Promptly at 12 o'clock midnight, the barrage opened.
The infantry units and the machine gun support had been
previously notified to "stand to" and be on the alert for an
At Herbervillier the American front joined with the French
Sector on the north, and while the American barrage was at its
height, a raiding party of French "went over" and took a number
Our Third Platoon was stationed in and to the right of
Herbervillier and were under the command of 2nd Lieut. John K.
North. They had received the general order to "stand to" and had
made all preparations to receive the Boche in case he essayed to
test their strength.
About the regular "stand to" hour (near dawn) the enemy
artillery opened up, and under cover of their barrage the German
machine gunners and infantry made an attack on the French and
American positions. During the scrimmage the French suffered a
loss of eight prisoners and the Americans their temper, because
existing fire orders had prevented them from taking an active
part in the fight.
The German guns dropped close to a thousand shells in the
vicinity of the town, and during this, Lieutenant North and
Sergeant Carl Hentz were busy going from one emplacement to
another. On one of their trips a shell registered almost a
direct hit on them, tearing a great gap in a nearby stone wall
and burying them under pulverized stone and debris. The
Lieutenant and Sergeant Hentz took cover in a barbed wire
entanglement and carried "wounds" the next day as a result.
While the Company was at the Gelacourt rest camp, the first
section of the First Platoon was detailed to the neighboring
village of Brouville for anti-avion duty near the American
observation balloon stationed near that place.
Although the element of danger was lacking in this assignment,
the excitement of keeping enemy aeroplanes away from the
all-important "sausage" more than compensated.
The section was under the command of Sergeant Chester Keyes, and
was made up of squads in charge of Corporals Demmler and Damicon.
The first squad was stationed on the crest of a hill overlooking
the village of Reherry and looking toward the front lines.
Corporal Demmler's gun was placed just outside the village in an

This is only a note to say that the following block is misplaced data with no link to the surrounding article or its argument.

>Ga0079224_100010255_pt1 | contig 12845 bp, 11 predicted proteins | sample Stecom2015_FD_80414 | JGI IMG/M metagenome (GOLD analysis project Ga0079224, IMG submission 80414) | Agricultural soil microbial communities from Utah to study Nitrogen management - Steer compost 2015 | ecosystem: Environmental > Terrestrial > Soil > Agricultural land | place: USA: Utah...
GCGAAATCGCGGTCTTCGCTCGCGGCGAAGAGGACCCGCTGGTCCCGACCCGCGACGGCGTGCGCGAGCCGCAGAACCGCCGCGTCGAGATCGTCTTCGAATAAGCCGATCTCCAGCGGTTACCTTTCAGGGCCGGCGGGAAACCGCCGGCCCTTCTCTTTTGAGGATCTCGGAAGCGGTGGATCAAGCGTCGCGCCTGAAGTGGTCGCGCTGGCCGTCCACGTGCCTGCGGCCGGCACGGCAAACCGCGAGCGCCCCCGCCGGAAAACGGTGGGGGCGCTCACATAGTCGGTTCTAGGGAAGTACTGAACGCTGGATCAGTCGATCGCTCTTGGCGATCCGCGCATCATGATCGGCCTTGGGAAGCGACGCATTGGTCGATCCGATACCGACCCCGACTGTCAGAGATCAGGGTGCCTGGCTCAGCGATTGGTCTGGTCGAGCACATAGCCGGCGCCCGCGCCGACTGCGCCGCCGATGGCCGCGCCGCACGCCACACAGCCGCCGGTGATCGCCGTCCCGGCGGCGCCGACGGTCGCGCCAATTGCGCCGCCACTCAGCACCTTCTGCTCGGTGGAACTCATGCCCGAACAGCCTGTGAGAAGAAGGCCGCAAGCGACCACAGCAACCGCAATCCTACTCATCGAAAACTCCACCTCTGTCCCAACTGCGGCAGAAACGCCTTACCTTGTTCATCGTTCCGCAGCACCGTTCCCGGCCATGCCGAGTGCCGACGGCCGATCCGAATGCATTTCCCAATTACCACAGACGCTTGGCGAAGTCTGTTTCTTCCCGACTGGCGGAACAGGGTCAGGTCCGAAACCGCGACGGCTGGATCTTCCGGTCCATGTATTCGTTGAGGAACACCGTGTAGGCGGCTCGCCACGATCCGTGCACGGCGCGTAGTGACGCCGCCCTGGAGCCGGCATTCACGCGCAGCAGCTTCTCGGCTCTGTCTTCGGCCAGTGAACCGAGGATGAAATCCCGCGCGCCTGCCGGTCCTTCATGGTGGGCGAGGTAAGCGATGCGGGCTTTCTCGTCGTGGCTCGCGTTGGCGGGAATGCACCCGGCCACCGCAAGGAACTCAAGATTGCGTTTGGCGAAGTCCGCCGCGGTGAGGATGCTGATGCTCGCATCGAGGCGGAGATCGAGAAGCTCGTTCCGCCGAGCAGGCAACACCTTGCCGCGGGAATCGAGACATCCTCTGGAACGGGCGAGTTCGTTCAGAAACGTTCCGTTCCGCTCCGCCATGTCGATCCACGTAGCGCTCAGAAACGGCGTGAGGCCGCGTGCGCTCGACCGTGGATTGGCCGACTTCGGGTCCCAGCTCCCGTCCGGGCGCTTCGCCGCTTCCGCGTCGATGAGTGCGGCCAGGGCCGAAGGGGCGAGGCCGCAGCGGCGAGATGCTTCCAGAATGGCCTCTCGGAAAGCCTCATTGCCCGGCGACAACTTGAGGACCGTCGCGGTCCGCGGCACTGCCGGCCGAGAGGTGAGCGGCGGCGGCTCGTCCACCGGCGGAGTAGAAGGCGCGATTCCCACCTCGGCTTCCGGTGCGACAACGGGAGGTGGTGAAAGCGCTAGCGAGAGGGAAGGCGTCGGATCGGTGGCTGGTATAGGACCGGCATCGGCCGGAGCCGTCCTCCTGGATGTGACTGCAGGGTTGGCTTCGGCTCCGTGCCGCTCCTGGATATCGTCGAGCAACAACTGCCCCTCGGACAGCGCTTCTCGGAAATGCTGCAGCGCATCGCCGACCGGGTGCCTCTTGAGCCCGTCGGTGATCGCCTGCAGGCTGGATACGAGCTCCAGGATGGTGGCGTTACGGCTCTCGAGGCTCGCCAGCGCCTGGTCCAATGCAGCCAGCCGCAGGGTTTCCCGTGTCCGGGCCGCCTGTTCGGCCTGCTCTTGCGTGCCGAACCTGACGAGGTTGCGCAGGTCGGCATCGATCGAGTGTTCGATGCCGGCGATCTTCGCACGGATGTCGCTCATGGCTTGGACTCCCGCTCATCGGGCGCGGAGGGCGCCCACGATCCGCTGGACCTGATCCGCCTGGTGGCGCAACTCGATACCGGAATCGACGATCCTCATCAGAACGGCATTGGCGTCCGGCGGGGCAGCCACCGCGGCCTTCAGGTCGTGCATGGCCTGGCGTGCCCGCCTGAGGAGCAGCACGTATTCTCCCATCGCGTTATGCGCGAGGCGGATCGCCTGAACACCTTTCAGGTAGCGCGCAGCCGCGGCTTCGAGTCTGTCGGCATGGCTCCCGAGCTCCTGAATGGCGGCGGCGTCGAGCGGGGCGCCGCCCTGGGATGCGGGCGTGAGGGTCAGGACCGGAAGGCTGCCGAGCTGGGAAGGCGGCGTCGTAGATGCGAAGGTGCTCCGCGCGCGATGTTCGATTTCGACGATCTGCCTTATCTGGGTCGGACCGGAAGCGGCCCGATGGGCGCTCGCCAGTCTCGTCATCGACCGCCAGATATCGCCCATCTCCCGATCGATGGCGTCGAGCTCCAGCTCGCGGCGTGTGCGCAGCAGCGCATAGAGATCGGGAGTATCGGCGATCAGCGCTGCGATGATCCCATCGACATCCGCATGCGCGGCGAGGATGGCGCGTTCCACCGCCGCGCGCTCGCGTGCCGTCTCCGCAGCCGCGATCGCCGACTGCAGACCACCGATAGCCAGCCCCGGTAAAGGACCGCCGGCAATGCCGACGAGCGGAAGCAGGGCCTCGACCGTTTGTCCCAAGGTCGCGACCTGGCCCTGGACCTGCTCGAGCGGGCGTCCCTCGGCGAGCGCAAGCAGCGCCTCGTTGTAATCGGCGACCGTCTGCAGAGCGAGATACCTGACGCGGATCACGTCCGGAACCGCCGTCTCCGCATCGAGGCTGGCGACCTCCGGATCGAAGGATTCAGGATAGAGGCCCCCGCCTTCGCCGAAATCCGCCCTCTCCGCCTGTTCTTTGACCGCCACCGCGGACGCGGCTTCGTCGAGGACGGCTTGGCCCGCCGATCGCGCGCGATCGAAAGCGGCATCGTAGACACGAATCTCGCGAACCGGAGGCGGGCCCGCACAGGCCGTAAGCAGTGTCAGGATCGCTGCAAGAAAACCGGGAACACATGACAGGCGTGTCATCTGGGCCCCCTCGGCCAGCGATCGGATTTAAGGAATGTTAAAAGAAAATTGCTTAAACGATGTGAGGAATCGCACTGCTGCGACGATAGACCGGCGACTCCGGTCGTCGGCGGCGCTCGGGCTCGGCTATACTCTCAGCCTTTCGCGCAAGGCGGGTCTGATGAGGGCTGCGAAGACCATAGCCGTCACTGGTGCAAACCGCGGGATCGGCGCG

open space in the center of a plum orchard.
During their stay there, two attempts were made to burn the
balloon. On one occasion a single plane made the attempt and was
frightened off by the combined fire of the anti-aircraft seventy-fives,
near Vaxainville, and the machine guns.
A second attempt was made the day before they were relieved. A
number of planes appeared over the American lines and seemed to
be engaged in combat among themselves. The anti-aircraft guns
failed to fire upon them, fearing to hit our own planes. All at
once a single plane detached itself from the group and darted
toward Brouville and the O. B. The machine gunners on the hill,
seeing the error of the anti-aircraft guns, opened fire.
This was the signal to the other squad, and in a moment a
concentrated fire was opened from all quarters on the Boche.
Corporal Demmler's gun did especially deadly work, placing a
belt at close range. Finding the locality too warm, the enemy
pilot wheeled his machine and took flight in the direction of
his own lines, falling a few hundred meters inside German
While in the Baccarat Sector the following changes in official
Assigned and Attached -
Major William B. Hall, Commanding.
Captain Francis J. Scarr, Company D.
Captain Ernest L. Wingerter (attached).
2nd Lt. Frank J. Fullman.
2nd Lt. Paul G. Brigham.
2nd Lt. John K. North.
2nd Lt. Benjamin F. Malone.
2nd Lt. Lew Brouster.
2nd Lt. Samuel A. Miller.
2nd Lt. Dwight L. Brown.
2nd Lt. Frederick B. Wishard (assigned as R. T. O. at Toul).
2nd Lt. Harold E. Snell (assigned as Assistant Adjutant General
American Headquarters, London, England).
The following narrative of Captain F. L. Pierce, Company A,
relates in an interesting manner, an act of heroism for which
two of his men were cited in Division Orders:
While our occupation of the Baccarat Sector was more or less
free from actual warfare and bloodshed as compared with the
sectors we later experienced, there did occur, one bright Sunday
morning in September, an event which gave a Platoon of Company A